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Consider the board your organization's ultimate guardian and protector

Nonprofits have a wide range of missions — everything from feeding the hungry to connecting alumni from a major university — but all nonprofits have one thing in common: a board of directors or trustees.

While the nature of the relationship between a nonprofit's staff and its board varies depending on the size of the organization and the scope of the endeavor, all boards have practical, legal and ethical responsibilities. These requirements ensure proper oversight and prevent all parties — staff, donors, volunteers and beneficiaries — from doing harm to the organization.

Good governance is critical to a nonprofit and the community it serves. Without shared knowledge of specific roles and responsibilities, it can be easy for fundraising, meetings and strategic planning to descend into chaos and confusion. But if all parties have a clear understanding of the role they need to play, the collective expertise of board members can be invaluable.

Whether you're new to the nonprofit world or a seasoned veteran with countless silent auctions and meeting minutes under your belt, it can't hurt to have a refresher of a board's all-important responsibilities. Here are the basic obligations to keep in mind.


Whether a staff's relationship with its board is buttoned-up and formal or free-flowing and casual, at a minimum a board of directors or trustees has certain practical responsibilities that keep the lights on and the mission moving ahead. Practically speaking, the board should:

  • Define and support the organization's mission
  • Set policies
  • Hire, support and evaluate the executive director or chief executive
  • Ensure effective planning by setting and tracking goals
  • Provide oversight of the annual budget and assist in its development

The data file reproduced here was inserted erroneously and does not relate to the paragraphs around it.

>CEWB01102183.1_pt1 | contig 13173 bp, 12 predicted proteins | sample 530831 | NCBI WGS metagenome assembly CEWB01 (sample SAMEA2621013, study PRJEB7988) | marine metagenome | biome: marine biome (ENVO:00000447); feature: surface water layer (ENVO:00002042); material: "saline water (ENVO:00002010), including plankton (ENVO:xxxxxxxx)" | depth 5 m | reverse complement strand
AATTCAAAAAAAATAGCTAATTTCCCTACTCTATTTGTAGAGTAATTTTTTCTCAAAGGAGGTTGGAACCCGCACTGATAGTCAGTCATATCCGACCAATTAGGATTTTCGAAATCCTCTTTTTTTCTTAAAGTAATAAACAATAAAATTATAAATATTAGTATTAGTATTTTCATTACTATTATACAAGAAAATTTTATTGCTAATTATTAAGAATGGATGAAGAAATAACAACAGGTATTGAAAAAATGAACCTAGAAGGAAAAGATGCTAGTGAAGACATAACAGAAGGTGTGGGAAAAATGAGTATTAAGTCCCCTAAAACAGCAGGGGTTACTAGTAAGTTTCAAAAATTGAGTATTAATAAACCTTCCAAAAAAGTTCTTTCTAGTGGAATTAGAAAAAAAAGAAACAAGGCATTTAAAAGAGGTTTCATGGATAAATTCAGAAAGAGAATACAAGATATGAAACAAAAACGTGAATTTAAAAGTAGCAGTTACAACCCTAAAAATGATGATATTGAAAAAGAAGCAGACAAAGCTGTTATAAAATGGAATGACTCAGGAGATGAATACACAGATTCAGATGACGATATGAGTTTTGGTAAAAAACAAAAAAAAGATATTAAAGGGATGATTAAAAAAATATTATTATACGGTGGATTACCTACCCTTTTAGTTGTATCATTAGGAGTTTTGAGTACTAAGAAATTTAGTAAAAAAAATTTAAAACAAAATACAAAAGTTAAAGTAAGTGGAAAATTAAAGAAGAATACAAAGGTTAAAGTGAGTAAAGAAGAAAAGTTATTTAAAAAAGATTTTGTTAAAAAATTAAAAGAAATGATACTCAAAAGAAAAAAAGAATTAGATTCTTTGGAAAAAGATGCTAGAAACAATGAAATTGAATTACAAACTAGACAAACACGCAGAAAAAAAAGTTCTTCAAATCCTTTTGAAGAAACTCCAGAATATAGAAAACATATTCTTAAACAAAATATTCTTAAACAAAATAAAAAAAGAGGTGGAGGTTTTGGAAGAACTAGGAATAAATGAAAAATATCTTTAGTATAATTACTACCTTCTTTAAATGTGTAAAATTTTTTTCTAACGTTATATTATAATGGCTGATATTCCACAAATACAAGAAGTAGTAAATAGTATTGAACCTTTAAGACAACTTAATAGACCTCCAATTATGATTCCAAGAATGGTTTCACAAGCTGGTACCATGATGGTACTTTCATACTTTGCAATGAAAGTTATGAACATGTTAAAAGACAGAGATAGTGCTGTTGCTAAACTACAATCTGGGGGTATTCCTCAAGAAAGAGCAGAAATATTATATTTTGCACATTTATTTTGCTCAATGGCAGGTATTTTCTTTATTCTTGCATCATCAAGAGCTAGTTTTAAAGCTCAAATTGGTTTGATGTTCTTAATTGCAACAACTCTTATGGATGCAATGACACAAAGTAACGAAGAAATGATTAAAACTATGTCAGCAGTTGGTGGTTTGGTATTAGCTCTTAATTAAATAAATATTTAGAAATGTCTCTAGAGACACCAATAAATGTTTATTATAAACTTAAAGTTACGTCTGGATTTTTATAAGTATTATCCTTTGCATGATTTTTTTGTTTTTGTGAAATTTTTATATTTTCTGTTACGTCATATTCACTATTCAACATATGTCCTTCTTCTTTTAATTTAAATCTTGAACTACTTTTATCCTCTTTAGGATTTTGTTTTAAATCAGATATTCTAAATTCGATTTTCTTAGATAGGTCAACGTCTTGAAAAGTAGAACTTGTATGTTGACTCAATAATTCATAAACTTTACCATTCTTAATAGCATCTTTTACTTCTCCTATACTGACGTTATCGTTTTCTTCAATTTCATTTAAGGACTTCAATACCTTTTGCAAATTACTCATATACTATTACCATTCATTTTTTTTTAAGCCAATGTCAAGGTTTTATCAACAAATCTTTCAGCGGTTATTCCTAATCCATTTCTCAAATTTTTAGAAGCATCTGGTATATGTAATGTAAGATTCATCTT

• Ensure an appropriate mix in the funding strategy to ensure financial sustainability
  • Protect the fiscal integrity of the organization by putting the appropriate financial controls in place
  • Appoint capable and principled volunteers to the board, providing a thorough orientation and regular performance evaluations
  • Ensure that all facets of the organization meet ethical and legal guidelines
  • Raise the profile of the nonprofit and awareness of its mission


Boards and their members are currently facing an unprecedented level of scrutiny. As we all know, the smallest, most local matters can go viral and become national news — and PR nightmares — overnight. To avoid this scenario, understanding a board's legal responsibilities to an organization is critical.

Generally, the legal duties of a board fall under three basic categories:

  • Duty of care. This relates to daily operations and essentially means the board is responsible for everything required to keep the organization in business and out of trouble. This includes things such as record keeping, fundraising, investigating reports of volunteer or staff misconduct, establishing committees and running efficient, productive meetings. It's also the responsibility of the board to ensure that the organization has appropriate advisers and auditors.
  • Duty of loyalty. This describes the board's obligation to operate in the best interest of the organization, free of conflict. Board members aren't allowed to personally benefit from an agreement or opportunity with the organization. A straightforward conflict of interest policy is key.
  • Duty of obedience. This means following the letter of the law at all times. A board of directors should obey all laws relating to nonprofits. This includes a comprehensive understanding of relevant tax codes, filing requirements and reporting. The internal laws, or governing documents, of the organization are also important and must be followed. Additionally, the board should seek the counsel of outside lawyers and accountants when considered prudent.


Of course, in situations where people are volunteering their time for the sake of charity, trust is paramount. Without a sincerely held sense of fiduciary responsibility to the organization, a board won't make a meaningful contribution to the organization's success. In many cases, an unchecked board may be a nonprofit's downfall.

A board of directors is the guardian and ultimate protector of a nonprofit. At its best, there is no weak link: each volunteer understands the higher purpose of the granular details and feels that he or she is making an indelible impact. By fulfilling the basic responsibilities, a board can actively demonstrate its integrity and devotion to the larger mission — and that will attract the people, partnerships and resources to make it happen.

This article draws on the expertise of Grace Davies, a Minneapolis-based attorney with special interest in product liability, medical malpractice and employment discrimination.



MissionBox editorial content is offered as guidance only, and is not meant, nor should it be construed as, a replacement for certified, professional expertise.



Vice president of communications at Texas Exes